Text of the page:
If they manage to duplicate the E 100 then it should be a nice film for astro work.

Below is an image obtained on E-100G  20min exposure with  my Takahashi FCT-65

E100G

 

 

https://www.flickr.c...tetaken-public/


Edited by TxStars, 03 March 2018 - 11:37 PM.

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#46 SandyHouTex

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Posted 17 March 2018 - 10:05 AM

If they manage to duplicate the E 100 then it should be a nice film for astro work.

Below is an image obtained on E-100G  20min exposure with  my Takahashi FCT-65

 

 

 

https://www.flickr.c...tetaken-public/

Beautiful pic.  Last I heard, Kodak wasn’t going to reissue Kodachrome, probably because of the unique development chemistry that no one has.  However, they have already started setting up everything for Ektachrome, and it should be out soon.



#47 SandyHouTex

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Posted 17 March 2018 - 11:05 AM

Hey, if you shoot film, you're comfortable with your results and enjoying yourself, then you're right, there's absolutely nothing wrong with that. Just don't expect film to be the equal of the digital world because it never will be. Regarding Velvia, I do apologize, my comments were made relative to using that film for indoor and landscape, rather than for astrophotography.

 

Things like clipped whites and lost shadow details can be recovered much more easily and fully with digital. For shooting something requiring a wide dynamic range/exposure latitude, like the fine filamentary coronal details of a total solar eclipse, no film can come remotely close to the dynamic range that can be extracted from digital shooting & processing.

 

Scanning and stacking can be done with film but, in the end, the effective ISO and consequently the graininess, can be kept much lower with digital. This is perhaps most evident in planetary and lunar imaging where 1000s of images can be stacked to create one final image. Also, if you're glued to the "look" of a particular film, any digital output can be matched to that film by using available add-ons and apps, just choose your film preference and check the little box.

 

As far as digital life or degradation, technological obsolescence really isn't a factor. There will always be many file conversion programs that will take any loss-less format (TIFF, true loss-less RAW, etc.) and convert that to a future loss-less file format with zero degradation. The same might not always be true for lossy files like JPEG. Negatives are good for perhaps a few lifetimes, transparencies for maybe a single lifetime. That said, if you act before the termites eat them, negs and slides can match digital image files by being scanned to digital for preservation.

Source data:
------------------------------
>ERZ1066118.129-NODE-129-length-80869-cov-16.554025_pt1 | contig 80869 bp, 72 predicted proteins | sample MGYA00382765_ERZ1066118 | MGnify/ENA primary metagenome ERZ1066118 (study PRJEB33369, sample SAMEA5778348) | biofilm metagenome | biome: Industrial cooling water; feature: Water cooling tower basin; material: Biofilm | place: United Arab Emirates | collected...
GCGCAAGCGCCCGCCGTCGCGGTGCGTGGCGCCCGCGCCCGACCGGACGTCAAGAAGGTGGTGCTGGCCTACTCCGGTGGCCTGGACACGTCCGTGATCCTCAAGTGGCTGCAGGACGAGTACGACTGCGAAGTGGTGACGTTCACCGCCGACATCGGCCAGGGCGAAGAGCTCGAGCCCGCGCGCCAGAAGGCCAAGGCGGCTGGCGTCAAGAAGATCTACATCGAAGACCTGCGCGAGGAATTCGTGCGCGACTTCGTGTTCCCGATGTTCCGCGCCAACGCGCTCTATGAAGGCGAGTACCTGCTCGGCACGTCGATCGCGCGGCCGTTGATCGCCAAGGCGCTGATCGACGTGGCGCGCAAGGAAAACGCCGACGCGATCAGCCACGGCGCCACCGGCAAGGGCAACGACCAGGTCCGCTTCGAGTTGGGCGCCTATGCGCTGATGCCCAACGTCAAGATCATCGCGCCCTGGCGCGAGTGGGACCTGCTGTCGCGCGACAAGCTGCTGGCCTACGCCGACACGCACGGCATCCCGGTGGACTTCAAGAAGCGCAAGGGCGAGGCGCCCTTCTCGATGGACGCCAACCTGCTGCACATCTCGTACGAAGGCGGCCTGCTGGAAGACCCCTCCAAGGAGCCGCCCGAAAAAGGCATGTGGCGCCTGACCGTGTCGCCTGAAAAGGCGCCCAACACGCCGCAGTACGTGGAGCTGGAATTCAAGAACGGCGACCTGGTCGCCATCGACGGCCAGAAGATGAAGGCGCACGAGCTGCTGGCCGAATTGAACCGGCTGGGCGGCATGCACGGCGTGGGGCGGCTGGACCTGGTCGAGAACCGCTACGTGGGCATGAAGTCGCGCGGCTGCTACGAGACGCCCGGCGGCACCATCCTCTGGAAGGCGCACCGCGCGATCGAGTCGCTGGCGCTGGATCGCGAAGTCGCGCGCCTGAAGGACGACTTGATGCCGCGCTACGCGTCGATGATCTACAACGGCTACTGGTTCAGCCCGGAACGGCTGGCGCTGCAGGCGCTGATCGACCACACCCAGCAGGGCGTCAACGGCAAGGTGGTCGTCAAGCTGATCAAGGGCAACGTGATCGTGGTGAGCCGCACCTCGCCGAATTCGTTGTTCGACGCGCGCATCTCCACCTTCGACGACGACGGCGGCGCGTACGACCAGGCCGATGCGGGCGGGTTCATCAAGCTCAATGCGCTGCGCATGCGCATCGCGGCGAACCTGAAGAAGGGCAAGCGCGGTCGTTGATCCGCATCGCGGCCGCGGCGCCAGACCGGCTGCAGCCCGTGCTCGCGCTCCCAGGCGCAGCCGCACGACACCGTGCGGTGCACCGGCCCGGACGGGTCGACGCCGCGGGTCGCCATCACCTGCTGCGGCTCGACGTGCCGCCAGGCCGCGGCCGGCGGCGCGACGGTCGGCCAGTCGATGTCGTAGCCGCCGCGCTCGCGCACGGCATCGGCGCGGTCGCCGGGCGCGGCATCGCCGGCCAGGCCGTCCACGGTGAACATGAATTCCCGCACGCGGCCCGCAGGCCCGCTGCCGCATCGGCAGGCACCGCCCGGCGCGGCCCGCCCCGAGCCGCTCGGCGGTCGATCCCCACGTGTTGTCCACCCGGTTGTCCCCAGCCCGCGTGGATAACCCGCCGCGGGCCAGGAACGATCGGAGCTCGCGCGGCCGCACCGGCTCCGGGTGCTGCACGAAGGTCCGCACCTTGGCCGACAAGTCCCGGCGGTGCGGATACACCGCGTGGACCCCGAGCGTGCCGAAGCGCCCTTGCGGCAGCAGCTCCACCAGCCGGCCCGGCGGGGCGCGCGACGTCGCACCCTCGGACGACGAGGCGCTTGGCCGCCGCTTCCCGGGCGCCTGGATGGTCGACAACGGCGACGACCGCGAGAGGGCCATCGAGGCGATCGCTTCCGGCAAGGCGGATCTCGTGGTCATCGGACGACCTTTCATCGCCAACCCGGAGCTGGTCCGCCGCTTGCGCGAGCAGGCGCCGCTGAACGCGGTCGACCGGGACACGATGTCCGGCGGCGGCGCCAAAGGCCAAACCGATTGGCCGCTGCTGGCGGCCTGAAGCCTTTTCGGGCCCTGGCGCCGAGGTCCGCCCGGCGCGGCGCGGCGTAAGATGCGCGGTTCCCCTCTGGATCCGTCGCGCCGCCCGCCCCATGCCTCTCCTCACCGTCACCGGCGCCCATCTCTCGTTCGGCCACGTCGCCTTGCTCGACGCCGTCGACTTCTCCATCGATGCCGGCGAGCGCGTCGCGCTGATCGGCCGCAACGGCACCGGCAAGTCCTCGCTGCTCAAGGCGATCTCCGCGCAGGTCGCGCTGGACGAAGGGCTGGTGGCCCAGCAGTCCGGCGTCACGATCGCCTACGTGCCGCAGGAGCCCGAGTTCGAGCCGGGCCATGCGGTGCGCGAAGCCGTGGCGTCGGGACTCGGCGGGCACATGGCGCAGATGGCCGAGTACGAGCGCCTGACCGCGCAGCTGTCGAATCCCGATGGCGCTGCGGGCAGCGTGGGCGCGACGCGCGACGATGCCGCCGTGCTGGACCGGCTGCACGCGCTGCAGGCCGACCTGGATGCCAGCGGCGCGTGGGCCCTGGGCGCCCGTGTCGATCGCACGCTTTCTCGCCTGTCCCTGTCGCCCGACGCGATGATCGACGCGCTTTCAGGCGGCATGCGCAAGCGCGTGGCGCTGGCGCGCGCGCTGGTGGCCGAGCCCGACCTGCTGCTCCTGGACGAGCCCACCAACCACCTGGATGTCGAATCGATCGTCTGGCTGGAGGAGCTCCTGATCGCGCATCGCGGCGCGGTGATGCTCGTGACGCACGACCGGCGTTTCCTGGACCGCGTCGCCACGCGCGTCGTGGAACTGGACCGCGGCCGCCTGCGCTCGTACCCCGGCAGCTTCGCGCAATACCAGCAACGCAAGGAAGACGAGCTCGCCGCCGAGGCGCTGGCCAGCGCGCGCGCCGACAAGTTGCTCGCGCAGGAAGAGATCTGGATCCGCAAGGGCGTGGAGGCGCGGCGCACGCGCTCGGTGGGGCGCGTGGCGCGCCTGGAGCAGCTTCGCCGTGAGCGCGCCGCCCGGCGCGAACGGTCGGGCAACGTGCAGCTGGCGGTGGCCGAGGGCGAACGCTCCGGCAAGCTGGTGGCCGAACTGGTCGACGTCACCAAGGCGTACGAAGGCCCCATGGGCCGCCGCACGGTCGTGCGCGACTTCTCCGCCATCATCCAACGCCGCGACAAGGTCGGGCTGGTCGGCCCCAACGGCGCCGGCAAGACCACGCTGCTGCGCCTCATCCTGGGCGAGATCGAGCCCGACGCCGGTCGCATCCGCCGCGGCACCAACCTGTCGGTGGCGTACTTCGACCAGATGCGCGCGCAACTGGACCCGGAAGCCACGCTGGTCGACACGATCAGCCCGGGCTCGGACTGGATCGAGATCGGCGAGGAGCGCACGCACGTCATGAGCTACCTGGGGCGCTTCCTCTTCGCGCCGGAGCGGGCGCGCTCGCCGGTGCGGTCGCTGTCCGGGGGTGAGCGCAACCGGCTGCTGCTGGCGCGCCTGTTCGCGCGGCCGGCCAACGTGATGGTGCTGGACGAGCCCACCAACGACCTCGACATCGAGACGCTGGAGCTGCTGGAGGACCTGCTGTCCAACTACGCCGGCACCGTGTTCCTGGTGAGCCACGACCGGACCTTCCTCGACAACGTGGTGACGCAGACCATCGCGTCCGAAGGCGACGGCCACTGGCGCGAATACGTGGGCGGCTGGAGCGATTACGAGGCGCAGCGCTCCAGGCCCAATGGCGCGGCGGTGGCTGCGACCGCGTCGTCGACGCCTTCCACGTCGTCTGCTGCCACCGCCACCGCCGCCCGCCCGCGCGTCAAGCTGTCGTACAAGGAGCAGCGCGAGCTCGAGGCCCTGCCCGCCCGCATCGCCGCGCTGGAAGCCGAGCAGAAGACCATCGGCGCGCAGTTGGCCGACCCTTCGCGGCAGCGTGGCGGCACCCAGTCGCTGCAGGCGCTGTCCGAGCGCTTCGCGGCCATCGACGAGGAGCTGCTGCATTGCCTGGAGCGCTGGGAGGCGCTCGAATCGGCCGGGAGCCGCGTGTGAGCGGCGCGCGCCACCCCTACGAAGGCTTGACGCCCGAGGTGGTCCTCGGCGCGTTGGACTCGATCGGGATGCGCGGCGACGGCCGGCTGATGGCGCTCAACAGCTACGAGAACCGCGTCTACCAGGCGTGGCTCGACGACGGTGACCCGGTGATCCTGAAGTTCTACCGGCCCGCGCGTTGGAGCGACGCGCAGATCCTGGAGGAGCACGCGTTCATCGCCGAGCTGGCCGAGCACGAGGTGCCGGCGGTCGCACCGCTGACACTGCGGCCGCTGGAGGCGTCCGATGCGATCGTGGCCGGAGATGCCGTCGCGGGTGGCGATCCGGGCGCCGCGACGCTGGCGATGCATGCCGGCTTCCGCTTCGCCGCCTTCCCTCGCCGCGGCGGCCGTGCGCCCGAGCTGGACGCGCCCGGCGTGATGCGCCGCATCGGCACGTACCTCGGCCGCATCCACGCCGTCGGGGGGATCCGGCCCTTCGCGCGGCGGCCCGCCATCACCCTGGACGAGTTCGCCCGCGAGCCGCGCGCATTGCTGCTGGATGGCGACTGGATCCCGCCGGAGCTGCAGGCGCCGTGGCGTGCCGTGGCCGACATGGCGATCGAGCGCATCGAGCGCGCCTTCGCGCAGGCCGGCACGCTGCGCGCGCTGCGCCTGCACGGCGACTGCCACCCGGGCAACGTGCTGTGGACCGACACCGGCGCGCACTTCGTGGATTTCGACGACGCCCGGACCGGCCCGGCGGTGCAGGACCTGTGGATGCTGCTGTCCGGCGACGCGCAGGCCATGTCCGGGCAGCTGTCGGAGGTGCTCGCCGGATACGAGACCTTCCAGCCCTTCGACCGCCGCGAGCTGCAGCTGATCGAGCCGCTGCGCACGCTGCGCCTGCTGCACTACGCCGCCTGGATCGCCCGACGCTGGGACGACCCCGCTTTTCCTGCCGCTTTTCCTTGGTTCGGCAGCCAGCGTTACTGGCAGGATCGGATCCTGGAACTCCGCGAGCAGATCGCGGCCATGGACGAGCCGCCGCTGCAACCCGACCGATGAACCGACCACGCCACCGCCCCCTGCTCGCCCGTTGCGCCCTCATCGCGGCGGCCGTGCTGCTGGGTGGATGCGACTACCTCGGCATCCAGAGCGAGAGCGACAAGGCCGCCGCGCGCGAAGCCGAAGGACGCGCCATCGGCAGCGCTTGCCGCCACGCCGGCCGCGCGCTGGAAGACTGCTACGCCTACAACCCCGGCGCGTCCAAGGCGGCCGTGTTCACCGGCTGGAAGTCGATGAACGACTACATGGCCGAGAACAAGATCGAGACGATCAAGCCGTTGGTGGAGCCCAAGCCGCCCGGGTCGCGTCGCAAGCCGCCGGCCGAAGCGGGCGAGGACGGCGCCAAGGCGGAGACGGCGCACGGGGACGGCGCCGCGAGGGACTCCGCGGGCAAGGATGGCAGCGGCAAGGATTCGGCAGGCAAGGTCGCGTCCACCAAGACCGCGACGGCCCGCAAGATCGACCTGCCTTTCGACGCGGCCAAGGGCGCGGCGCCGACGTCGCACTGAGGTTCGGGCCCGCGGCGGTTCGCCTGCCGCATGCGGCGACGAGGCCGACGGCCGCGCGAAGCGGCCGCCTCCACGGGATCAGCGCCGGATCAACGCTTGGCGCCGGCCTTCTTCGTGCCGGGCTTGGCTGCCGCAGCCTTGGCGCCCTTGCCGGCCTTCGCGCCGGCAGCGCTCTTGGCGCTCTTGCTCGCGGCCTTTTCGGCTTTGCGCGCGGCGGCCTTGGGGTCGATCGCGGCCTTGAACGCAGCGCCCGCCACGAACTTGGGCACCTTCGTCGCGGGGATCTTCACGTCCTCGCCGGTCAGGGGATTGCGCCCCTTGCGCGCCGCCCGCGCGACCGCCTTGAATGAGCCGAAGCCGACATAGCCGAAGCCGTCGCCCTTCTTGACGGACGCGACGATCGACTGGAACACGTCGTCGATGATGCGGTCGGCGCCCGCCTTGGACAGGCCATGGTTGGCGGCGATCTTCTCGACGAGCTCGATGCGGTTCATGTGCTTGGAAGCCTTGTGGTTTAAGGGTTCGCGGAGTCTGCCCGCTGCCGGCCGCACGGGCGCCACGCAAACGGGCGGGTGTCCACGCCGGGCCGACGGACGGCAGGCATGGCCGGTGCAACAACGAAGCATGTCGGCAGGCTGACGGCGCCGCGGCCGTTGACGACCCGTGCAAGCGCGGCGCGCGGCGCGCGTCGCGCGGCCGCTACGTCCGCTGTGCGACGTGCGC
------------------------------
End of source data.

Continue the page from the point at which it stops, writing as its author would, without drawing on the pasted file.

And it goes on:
And just a guess but I suspect film shooters today are more likely to be computer-phobic or simply don't want to navigate the learning curve that comes with the many techniques involved and various image processing programs like PhotoShop. Digital results keep getting better and better and a key factor is because the processing software gets more and more sophisticated (read - less intuitive and harder to use). Someday artificial intelligence will hopefully simplify all of this. So when it comes to results, digital wins but, when it comes to simplicity, film wins. Bottom line is that, as a hobby, it should be all about enjoyment but I've seen many people give up astrophotography over the years because it became too complicated and was no fun anymore. So does that open the door for film to make a comeback (like vinyl records) because it's simple? Well, don't bet on it.

Frankly digital does a pretty good job, and I have many DSLRs and dedicated astrocameras.  Where film shines is in resolution.  Here’s an excellent article on it:

http://www.kenrockwe...-resolution.htm

To summarize, to equal 35mm film resolution, you need a full frame sensor of 171 megapixels.

Here’s a comparison of film versus digital resolution:

 

http://www.kenrockwe...d200-vs-4x5.htm

 

As you can see, the film crushes the digital sensor in resolution.

 

There’s also the issue of MTF for digital sensors.  Due to the electronic manipulation done to the pixels both in camera and post processing the MTF curve has abrupt changes in it.  Here’s a good discussion of that:

 

http://www.kenrockwe...m/tech/mtf.htm#

 

It essentially makes the final pictures look unnatural.


Edited by SandyHouTex, 17 March 2018 - 08:25 PM.


#48 Michael Covington

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Posted 18 March 2018 - 08:12 PM

I simply don't believe film is sharper than digital -- quite the other way around.  Here's why:

http://www.covington...ex.html#x150428

Nonetheless, I'll read Ken Rockwell's writings with interest.



#49 SandyHouTex

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Posted 19 March 2018 - 06:11 PM

I simply don't believe film is sharper than digital -- quite the other way around.  Here's why:

http://www.covington...ex.html#x150428

Nonetheless, I'll read Ken Rockwell's writings with interest.

That’s an interesting article, but he only uses camera lenses for his comparisons.  It would have been nice if he used a scope.



#50 Michael Covington

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Posted 20 March 2018 - 09:36 AM

I actually think something else was going on in Ken Rockwell's digital-vs-film test, and that the digital camera was not performing at its best.

 

Film typically claims a resolving power of 50 to 100 lines/mm.  If film relied on uniformly spaced pixels, the Nyquist criterion would apply, but in fact film grains are not uniformly spaced, so I'm not sure it does.  Anyhow, by the Nyquist criterion, film "pixels" should be at most 200 to the mm, which is 5 microns.  That is the same as good digital cameras today.  

In fact, because of doubts that the Nyquist criterion applies that way -- and because film at 100 lpm has very low contrast due to the point spread function -- and because of my own tests -- I think good film (Kodachrome 64, Ektachrome 100) is comparable to digital with a pixel size of maybe 20 or 25 microns.  I've simply never gotten film images (terrestrial or astronomical) that were anywhere near as sharp as the best images with contemporary DSLRs.